Sunday, April 27, 2008



Emile Hirsch, Marcia Gay Hayden, William Hurt, Catherine Keener, Vince Vaughn, Hal Holbrook

"Your great adventure on Alaska"

A poignant docu-drama directed by the Sean Penn. It is based on the true story of Christopher McCandless. A drifter who abandoned all the comforts of his life to go off to his great adventure in Alaska. Only to realize way too late that 'happiness is real when shared'.

There are several school of thoughts saying that he was selfish and stupid, too caught up in his ideals, shunning away human relationships and materialistic possessions to live up his dream. While others say he was brave in pursuing his dreams by abandoning his comfort zone. I'd say it was a combination of both. He was an idealist with lofty thoughts about what drives a man to live his life. Influenced in part with having a dysfunctional family (in his eyes), he rebelled against society by taking off on his grand adventure. On the other hand, I figure it was rather foolish and too ambitious of him to venture off into the wilderness, ill prepared against the pitfalls of nature itself. A massive force to reckon with let alone try to conquer it without the necessary tools needed to survive.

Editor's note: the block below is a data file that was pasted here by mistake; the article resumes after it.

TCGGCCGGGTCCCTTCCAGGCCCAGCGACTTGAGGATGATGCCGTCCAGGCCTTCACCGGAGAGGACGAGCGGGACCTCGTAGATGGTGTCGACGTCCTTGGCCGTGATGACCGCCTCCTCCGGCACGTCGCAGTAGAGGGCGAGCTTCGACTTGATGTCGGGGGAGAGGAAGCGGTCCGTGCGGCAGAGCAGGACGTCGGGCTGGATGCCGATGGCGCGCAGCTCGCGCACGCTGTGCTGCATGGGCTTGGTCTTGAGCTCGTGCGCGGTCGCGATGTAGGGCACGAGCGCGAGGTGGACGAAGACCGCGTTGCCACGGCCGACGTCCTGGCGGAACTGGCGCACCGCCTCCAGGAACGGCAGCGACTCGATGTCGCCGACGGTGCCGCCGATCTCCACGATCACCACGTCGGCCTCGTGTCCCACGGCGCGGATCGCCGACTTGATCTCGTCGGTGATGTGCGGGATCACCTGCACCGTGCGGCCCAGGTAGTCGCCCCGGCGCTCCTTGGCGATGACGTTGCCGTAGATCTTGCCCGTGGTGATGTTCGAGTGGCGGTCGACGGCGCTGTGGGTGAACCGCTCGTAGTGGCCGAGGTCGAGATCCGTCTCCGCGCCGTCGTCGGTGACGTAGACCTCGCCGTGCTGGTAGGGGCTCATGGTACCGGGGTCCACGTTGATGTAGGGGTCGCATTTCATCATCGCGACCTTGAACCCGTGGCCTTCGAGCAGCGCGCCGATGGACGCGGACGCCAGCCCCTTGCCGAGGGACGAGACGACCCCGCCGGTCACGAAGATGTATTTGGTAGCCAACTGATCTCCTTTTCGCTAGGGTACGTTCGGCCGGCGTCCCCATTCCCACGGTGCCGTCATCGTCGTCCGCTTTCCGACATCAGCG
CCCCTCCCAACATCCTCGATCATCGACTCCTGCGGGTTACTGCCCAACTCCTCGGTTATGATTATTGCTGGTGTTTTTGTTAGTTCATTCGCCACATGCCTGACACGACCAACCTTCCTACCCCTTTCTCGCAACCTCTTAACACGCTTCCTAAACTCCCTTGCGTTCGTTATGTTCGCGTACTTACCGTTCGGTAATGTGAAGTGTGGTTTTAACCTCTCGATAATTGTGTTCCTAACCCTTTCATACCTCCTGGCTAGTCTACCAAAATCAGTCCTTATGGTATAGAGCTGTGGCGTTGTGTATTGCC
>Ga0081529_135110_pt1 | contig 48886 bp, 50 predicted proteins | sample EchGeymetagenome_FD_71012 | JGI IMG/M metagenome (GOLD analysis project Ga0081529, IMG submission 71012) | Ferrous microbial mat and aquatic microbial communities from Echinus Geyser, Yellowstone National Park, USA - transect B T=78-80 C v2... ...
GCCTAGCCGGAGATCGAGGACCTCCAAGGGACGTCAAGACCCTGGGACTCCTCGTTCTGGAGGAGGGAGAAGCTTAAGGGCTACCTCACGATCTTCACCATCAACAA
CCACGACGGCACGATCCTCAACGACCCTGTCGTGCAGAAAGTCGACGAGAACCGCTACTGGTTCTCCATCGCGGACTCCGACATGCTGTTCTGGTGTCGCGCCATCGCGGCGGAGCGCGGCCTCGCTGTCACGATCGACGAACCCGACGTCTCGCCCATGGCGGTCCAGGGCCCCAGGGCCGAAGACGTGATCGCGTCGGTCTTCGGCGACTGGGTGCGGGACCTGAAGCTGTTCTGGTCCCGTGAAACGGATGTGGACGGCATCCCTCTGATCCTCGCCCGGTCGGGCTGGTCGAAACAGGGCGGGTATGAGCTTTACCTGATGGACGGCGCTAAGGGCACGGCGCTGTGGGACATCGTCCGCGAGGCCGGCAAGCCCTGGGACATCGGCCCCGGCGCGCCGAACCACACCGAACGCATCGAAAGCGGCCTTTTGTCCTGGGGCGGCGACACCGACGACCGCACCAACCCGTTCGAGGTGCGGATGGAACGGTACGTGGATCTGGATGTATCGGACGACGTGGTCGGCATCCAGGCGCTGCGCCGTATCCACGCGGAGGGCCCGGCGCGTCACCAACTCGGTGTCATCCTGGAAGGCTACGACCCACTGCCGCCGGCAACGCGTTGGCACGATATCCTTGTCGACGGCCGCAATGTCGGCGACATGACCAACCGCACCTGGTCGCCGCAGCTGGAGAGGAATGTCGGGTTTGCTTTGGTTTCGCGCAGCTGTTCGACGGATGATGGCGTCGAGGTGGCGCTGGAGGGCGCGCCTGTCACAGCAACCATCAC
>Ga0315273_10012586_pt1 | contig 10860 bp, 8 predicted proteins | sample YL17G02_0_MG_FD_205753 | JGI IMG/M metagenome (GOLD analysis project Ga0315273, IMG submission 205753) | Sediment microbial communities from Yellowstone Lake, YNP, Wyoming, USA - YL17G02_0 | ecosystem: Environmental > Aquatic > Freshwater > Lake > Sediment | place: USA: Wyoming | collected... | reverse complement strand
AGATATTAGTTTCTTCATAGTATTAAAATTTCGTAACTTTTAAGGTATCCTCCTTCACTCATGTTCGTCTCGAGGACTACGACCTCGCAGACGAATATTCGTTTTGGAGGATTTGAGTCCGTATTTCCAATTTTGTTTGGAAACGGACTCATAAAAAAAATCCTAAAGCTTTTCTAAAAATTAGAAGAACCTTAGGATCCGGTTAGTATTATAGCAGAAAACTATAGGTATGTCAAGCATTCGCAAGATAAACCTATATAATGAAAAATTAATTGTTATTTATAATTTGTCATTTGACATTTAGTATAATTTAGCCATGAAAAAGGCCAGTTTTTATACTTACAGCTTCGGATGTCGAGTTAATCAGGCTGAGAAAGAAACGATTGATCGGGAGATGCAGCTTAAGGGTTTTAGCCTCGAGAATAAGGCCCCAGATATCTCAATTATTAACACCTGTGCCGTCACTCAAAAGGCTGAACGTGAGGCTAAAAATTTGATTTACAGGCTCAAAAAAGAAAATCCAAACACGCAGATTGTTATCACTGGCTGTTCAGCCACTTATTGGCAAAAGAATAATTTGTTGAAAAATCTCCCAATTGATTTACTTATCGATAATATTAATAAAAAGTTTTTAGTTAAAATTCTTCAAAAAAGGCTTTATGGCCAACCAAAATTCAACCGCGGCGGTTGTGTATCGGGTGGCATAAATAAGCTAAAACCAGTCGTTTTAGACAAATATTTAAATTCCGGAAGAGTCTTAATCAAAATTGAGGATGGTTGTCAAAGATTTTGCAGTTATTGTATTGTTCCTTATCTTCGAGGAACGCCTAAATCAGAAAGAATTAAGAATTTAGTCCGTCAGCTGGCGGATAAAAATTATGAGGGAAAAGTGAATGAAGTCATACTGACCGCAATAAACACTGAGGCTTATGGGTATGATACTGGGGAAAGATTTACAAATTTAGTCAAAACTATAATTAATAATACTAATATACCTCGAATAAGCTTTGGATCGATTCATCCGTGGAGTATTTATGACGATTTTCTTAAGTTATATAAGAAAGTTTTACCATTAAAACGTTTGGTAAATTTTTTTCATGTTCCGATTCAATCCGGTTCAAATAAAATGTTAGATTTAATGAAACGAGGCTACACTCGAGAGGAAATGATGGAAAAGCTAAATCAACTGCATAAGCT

The film came across as both an autobiographical about McCandless adventure as well as an ambitious propaganda glorifying one man's idea about the wilderness and life in general. Buoyed by an extensive soundtrack of songs written and sang by Eddie Vedder exclusively for the film, it has its poignant moments. It is a solid character study of a young man's quest for answers. Answers to questions which sometimes we, ordinary folks don't dare to examine lest we end up justifying our very existence.

Emile Hirsch physical deterioration is heart breaking. He projects well on screen and has an expressive face which conveys all sorts of emotions that his character went through during his adventure. He basically carries the entire film on his emancipated shoulders and true enough, he delivers it well.

Filmed in a non linear manner, the movie skips from his stint in the wild to his numerous encounters with people he meets along the way. A bit difficult to trace the exact time frame but it's pretty simple - the scenes where he is in the wilderness comes after all those personal encounters. Except for certain scenes where it appears as though the Super tramp is hallucinating on dope, the film is well made and well presented. Ably directed by the actor Sean Penn, it is an emotional and poignant film about a story that deserves to be told! But hopefully not to give people silly existential ideas about life but more as a reminder that sometimes we don't really need to venture too far off to realize that what really matters is right within our reach. Enough said!

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